The Cigna 360 Well-Being Index continues to reflect how consumers feel about their personal health and well-being. It comprises five pillars: physical, financial, workplace, social and family wellness.
Stress continues to affect respondents, adversely affecting how people feel about the workplace and directly contributing to the decline in physical health. Financial scores have gone up slightly, as people feel better compensated for their work and are more comfortable dealing with day-to-day financial needs.
Family wellness remains stable, and social health has risen, largely due to respondents having more friends to talk openly with, although they continue to be time-poor when it comes to spending time with them.
Geographically, India, Saudi Arabia, Nigeria and Indonesia showed the strongest improvement in overall wellness with a rise of between 2.1 and 4.4 points, while the US, New Zealand, Taiwan and
Singapore showed slight drops, with New Zealand reporting the largest fall.
The sandwich generation
Out of all the demographics surveyed, the sandwich generation (defined as those between 35-49) scored lowest in most dimensions, underlining the fact that this group’s worries are on the rise while the response rate to their needs has been slow.
Given that this segment is the core talent group driving businesses, their general well-being will impact the way businesses operate.
Stress and workplace wellness
Stress in General: 84% of those surveyed say they are stressed, with 13% considering their stress unmanageable.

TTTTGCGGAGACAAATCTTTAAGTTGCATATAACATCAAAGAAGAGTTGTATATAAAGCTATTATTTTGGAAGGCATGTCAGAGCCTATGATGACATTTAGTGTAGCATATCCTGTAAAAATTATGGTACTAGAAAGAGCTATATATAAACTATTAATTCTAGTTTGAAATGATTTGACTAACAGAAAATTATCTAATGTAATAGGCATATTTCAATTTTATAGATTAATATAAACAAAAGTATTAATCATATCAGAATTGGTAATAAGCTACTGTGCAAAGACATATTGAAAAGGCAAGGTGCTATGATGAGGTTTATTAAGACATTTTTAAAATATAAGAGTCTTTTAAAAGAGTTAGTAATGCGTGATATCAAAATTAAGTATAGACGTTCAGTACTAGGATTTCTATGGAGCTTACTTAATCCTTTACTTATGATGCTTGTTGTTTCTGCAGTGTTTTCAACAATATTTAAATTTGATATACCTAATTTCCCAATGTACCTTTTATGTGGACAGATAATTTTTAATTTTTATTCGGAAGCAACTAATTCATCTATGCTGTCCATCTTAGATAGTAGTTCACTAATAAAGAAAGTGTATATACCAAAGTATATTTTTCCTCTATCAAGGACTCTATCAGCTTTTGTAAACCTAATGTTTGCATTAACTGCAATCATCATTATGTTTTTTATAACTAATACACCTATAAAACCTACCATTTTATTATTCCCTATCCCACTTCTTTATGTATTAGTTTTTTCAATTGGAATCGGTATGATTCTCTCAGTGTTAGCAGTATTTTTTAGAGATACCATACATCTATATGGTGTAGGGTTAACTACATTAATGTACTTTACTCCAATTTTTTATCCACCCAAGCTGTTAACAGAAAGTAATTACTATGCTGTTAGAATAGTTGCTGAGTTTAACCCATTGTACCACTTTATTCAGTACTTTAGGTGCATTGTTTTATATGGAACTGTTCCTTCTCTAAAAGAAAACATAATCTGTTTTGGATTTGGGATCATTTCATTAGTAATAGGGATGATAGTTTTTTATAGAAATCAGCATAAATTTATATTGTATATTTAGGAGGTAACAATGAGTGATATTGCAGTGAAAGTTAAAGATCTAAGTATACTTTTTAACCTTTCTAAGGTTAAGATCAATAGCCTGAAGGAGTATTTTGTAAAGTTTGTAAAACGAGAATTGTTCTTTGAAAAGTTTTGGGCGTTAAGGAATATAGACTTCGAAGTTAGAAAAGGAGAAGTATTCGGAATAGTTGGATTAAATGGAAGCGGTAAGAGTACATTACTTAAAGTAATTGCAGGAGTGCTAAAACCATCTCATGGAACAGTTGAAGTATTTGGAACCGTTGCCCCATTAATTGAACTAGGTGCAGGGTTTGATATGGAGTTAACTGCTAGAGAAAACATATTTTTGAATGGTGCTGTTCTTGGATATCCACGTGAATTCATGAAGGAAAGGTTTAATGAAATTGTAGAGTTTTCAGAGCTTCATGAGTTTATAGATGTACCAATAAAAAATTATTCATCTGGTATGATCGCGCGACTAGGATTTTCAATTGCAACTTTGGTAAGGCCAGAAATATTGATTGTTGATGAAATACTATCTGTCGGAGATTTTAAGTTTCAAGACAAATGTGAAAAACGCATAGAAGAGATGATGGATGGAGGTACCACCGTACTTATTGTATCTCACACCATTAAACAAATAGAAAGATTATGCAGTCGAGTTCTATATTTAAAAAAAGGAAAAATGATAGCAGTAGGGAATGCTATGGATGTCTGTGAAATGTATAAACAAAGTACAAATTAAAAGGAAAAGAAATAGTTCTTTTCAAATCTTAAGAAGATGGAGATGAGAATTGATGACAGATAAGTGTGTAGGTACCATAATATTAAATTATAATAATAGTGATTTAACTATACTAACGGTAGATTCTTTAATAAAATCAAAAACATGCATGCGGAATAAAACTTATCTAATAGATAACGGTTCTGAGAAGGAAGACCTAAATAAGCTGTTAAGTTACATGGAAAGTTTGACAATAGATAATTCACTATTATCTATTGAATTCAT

The top stress triggers are: Personal finance 17%. Workload 16% and personal health concerns 14%.
Stress at Work: 87% of workers say they are stressed, 12% feel their stress is unmanageable, with 64% claiming to be in an “always on” environment.
Lack of Employer Support: 46% received support but only 28% felt it was adequate. 38% claim no stress management support was provided at all.
Time-poor mentality: 26% of those who feel time-poor experience unmanageable stress compared to only 9% of those feel otherwise.
While stress continues to be an issue for everyone, women report higher stress levels than men:
- 88% of working women stressed compared to 85% of working men
- 13% of women claim unmanageable stress compared to 11% of men
- 61% of working women feel that workplace wellness programmes need to better address the specific needs of each gender
Active Ageing: Approximately half of the respondents feel ready to face old age-financially, physically, mentally and socially, with millennials feeling most positive about ageing.
Insurance ownership: Insurance owners are more positive and ready to face old age: 54% of insurance owners feel ready to look after the financial well-being of their family, versus 38% for non-insurance owners. 59% of insurance owners feel more financially independent vs 42% of non-insurance owners.
Opportunities (or Lack thereof): While 54% of respondents anticipate working at old age, only 49% are ready to enter or remain in the workforce. 64% are willing to work with older people but only 32% think companies will hire them.
Affordability & Accessibility
59% expressed a willingness to consult a doctor, get a diagnosis and access different clinics through their mobile devices or computers.
Only 1 in 5 respondents see it as beneficial, perhaps due to a lack of familiarisation and understanding of how it works.
77% agree that lifestyle changes can help heart health but 1 in 6 have not done anything about it.
23% of millennials have experienced symptoms that may indicate potential heart problems in the past 6 months compared to 17% of those aged 50+.
If you are seeking a move abroad, we’ve prepared a blog post to help make the expat move less stressful for you.
To see the results in full, please visit https://wellbeing.cigna.com/
More like this